From: email@example.com (Henry Spencer)
Subject: Re: Rocket Software (was: Another tank question)
Date: Tue, 23 Feb 1999 15:39:28 GMT
In article <36D222A9.6196@Savantics-Inc.com>,
Frank Jenkins <fjenkins@Savantics-Inc.com> wrote:
>> And assuming that you have not made any errors in your assumptions...
>Absolutely true. However, in the case of the new tank, they were
>dealing with the optimization of an existing structure based on a
>higher-strength material and known statistical flight loads. Still
>plenty of ways for someone to make a mistake, though...
Or to overlook some novel problem. Being able to do elaborate calculations
on the well-understood parts of the job does not enhance your ability to
spot things that you've overlooked. Indeed, it may reduce it, by giving
everyone a false feeling of confidence.
Disastrous problems rarely arise from mistakes in calculation. They tend
to come out of left field, in areas that were never suspected of being
important and hence were not studied in depth. That's why good testing is
There is a good analogy here to structural safety factors. Safety factors
are *not* there to compensate for issues like materials tolerances, stress
concentrations at joints, etc. The safety factor is applied *after* you
allow for all known problems; it is solely and only a safeguard against
surprises... and a very necessary one.
>> Boeing has large, powerful computers too, but that didn't help the first
>> Delta III.
>IIRC, that was blamed on the guidance software overcorrecting and
>running the gimbal controls out of hydraulic fluid. A software problem,
>to be sure...
No, a mistaken assumption about which modes of oscillation were important.
To be precise, the assumption was that the modes which were largest at
launch would dominate the others throughout flight. More or less correct
for the Delta II... but not for the supposedly-straightforward upgrade to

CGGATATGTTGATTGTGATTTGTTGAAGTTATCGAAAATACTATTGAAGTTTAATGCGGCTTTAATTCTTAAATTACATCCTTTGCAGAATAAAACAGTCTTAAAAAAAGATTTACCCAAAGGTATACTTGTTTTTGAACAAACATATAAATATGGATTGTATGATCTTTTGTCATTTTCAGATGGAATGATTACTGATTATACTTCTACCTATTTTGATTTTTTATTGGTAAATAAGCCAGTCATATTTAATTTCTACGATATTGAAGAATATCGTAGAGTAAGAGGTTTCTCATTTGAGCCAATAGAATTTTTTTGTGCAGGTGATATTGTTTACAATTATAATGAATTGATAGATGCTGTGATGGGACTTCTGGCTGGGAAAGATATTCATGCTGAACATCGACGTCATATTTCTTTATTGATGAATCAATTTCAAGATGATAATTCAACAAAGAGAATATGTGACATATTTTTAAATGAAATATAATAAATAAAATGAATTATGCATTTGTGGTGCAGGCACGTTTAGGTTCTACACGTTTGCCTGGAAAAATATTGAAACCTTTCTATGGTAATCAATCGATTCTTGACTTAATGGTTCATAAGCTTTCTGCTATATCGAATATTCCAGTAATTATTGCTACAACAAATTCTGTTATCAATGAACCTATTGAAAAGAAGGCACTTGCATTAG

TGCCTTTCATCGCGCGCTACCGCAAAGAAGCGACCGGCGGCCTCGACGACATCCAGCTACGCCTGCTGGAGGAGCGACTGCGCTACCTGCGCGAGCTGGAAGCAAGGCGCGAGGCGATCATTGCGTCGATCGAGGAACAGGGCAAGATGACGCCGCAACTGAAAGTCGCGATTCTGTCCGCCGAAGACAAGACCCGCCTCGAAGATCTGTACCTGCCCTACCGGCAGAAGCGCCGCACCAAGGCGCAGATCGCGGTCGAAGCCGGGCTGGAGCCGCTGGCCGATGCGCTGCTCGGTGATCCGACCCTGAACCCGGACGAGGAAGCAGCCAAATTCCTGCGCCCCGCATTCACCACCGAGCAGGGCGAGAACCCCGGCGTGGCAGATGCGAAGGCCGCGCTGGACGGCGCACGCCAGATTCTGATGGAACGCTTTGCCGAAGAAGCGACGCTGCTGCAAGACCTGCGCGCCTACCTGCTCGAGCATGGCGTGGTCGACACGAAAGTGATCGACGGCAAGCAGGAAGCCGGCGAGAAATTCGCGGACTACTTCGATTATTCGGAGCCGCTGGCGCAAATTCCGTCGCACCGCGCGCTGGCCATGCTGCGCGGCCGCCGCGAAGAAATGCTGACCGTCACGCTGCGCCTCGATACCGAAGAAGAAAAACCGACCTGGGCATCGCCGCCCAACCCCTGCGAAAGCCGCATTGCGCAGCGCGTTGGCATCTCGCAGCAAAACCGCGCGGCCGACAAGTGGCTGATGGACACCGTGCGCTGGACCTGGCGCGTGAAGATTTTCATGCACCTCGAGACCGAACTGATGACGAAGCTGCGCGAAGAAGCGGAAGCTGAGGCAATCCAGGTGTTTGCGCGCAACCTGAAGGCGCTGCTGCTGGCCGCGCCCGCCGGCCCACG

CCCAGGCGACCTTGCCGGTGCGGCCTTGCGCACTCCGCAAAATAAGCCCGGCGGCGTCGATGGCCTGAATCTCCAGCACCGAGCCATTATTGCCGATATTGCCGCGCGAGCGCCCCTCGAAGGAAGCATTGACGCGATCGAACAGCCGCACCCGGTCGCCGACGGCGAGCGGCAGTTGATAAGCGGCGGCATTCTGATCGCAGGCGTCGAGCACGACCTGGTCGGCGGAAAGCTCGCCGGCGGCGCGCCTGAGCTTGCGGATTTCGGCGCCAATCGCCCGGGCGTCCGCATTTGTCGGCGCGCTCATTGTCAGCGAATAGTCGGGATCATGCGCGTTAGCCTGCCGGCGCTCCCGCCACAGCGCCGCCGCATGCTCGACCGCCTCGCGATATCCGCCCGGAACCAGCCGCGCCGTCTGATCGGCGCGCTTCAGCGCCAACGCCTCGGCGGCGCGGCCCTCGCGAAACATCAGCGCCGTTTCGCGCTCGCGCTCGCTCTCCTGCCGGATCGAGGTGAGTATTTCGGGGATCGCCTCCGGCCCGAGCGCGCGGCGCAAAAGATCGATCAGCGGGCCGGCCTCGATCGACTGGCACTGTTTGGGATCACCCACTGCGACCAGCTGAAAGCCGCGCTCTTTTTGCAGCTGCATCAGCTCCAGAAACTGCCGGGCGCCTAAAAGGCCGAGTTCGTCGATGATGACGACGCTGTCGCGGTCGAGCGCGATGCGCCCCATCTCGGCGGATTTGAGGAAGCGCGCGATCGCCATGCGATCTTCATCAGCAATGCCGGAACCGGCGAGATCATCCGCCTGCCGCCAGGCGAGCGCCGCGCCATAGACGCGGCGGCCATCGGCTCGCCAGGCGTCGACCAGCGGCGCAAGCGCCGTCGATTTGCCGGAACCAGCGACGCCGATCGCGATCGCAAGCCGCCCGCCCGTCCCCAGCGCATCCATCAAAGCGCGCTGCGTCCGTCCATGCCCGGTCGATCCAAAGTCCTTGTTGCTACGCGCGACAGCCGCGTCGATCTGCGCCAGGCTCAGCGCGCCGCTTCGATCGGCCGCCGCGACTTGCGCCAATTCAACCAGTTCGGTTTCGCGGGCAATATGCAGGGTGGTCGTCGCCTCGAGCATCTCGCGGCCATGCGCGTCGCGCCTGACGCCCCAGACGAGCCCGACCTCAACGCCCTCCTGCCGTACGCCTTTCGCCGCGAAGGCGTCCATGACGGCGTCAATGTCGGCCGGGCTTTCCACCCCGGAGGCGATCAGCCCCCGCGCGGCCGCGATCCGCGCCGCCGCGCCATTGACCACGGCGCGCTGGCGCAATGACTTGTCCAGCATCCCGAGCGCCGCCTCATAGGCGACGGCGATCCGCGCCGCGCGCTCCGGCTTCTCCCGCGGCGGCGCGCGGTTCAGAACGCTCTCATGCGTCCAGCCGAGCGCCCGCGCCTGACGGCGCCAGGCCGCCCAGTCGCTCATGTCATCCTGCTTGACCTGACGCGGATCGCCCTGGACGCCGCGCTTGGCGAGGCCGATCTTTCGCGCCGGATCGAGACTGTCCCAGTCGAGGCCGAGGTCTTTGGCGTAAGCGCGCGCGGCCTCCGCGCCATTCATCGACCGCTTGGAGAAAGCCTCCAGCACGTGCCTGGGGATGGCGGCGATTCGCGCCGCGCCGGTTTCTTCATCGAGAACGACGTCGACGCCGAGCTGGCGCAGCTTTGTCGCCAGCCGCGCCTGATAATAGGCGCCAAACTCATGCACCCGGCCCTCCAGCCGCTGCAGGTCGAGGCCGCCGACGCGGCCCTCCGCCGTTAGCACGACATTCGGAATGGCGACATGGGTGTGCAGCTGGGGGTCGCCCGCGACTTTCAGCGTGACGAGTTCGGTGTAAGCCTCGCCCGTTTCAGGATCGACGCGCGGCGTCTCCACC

the Delta III.
The software did its assigned job correctly, but unfortunately that wasn't
quite the job which was needed.
The good old days | Henry Spencer firstname.lastname@example.org
weren't. | (aka email@example.com)
From: firstname.lastname@example.org (Henry Spencer)
Subject: Re: rocket reliabilty
Date: Thu, 18 Nov 1999 19:45:16 GMT
In article <email@example.com>, <firstname.lastname@example.org> wrote:
>For example, civil engineers may build things 3 or 5 times stronger
>than needed to take into acount varying loads due to winds and movement
>and variation in manufacture and assembly.
>Aeronautical engineers might build things 1.5 to 3 times as strong as
>they strictly need to be.
Note that this isn't really a matter of the aeronautical engineers taking
greater risks. To a large extent it's a matter of accepting higher costs
during design and production to get lighter structures. Even the civil
engineers, for example, reduce the necessary safety factor on a boiler if
you X-ray all the welds after making them, and it's your decision whether
you want to spend the money (and perhaps accept some design constraints to
permit weld X-raying) for the sake of using less metal.
>But, when running this close to the limits, there are variations that
>can occur in manufacturing that can weaken a part.
Yes, and the manufacturing processes are supposed to be tightened up to
the point where the variations are smaller and the excessive ones are
caught. (Mind you, this doesn't work as well as hoped; the rocket
engineers definitely have gone too far on cutting back the safety
factors. With some exceptions -- Proton uses 2.0 throughout.)
As others have already noted, structural failures are not a significant
cause of launch failures.
>Since failure rates are also a function of safety factor, how overbuilt
>parts are, its clear that advanced materials technology SHOULD NOT be
>used to DRAMATICALLY reduce structural fraction! (this is exactly what
>SSTO is trying to do!)
Ah yes, advanced materials technology like what they use in golf clubs?
One should bear in mind that the rocket business is well behind normal
commercial practice in many areas; while it has been guilty of excesses,
it has also been far too conservative in many ways.
Besides, you don't *need* "advanced materials technology" for this, except
perhaps for the added demands of reusability. Rocket stages with SSTOish
structural fractions were built in the 1960s, some for volume production.
What you need is good designers who are strongly motivated to reduce
weight. (Hint: extra stages kill the motivation.)
The space program reminds me | Henry Spencer email@example.com
of a government agency. -Jim Baen | (aka firstname.lastname@example.org)